Original Research

Persuasion in Romans 5:12-21

Andries Snyman
HTS Teologiese Studies / Theological Studies | Vol 72, No 3 | a3076 | DOI: https://doi.org/10.4102/hts.v72i3.3076 | © 2016 Andries Snyman | This work is licensed under CC Attribution 4.0
Submitted: 09 June 2015 | Published: 30 June 2016

About the author(s)

Andries Snyman, Department of New Testament Studies, University of the Free State, South Africa


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Abstract

This article is an attempt to reconstruct Paul’s rhetorical strategy from the text itself, rather than applying ancient or modern rhetorical models to his letters. A proposal for such a rhetorical approach is briefly summarised, followed by a discussion of the rhetorical situation of the letter. It is argued that the pericope, Romans 5:12–21, forms an integral part of Paul’s rhetorical strategy, aimed at persuading his audience in Rome to share his views on the contrast between Adam and Christ: Adam’s sin brought death into the world, but faith in Christ brings eternal life. In the process of persuasion, Paul uses various types of argument and rhetorical techniques to enhance the impact of his communication. To analyse and describe this is the main aim of the article. The conclusion is that a text-centred approach (with its focus on the functional aspects of the text) provides a meaningful alternative to existing approaches (which focus mainly on the formal aspects of the text).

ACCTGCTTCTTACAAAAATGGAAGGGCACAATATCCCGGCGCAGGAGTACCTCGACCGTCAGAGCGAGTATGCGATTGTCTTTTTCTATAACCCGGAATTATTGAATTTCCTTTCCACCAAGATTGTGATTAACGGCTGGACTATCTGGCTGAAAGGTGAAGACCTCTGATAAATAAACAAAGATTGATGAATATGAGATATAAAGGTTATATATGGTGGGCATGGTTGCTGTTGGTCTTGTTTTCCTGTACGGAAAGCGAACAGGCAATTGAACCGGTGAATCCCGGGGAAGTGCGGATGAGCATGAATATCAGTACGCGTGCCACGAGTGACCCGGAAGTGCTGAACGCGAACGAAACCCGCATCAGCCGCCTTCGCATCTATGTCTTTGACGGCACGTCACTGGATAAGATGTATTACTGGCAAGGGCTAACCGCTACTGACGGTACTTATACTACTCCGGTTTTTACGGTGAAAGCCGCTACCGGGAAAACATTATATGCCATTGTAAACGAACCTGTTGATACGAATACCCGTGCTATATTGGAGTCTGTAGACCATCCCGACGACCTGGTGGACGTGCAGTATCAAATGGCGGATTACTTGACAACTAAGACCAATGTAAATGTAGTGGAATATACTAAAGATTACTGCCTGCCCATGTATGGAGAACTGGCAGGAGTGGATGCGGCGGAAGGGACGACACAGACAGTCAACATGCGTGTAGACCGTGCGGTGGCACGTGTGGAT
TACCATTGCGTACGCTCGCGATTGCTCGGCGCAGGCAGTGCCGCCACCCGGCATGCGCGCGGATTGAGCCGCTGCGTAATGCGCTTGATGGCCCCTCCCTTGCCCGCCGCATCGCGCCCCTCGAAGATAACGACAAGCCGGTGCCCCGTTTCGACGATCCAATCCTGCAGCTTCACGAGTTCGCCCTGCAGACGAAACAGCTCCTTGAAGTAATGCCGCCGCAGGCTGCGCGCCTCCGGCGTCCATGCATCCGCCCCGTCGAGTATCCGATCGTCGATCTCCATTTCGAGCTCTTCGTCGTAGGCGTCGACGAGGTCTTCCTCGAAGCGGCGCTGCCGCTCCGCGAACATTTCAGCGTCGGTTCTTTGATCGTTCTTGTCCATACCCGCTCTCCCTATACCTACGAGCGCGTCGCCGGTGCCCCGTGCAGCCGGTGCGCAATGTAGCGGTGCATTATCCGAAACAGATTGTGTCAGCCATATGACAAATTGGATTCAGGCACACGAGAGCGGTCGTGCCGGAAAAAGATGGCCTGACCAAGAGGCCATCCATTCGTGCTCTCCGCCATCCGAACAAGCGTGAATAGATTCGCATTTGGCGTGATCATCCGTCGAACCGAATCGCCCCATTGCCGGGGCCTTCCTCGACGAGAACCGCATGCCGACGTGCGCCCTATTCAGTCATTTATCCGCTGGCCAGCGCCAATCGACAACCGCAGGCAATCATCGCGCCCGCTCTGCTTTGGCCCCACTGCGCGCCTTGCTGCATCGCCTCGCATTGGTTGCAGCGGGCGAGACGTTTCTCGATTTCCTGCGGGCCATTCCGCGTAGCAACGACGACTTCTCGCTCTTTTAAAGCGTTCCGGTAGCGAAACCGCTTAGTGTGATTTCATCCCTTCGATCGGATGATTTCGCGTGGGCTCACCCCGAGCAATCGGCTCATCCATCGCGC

Keywords: Romans 5 12-21 persuasion text centred approach


Keywords

Romans 5 12-21 persuasion text centred approach

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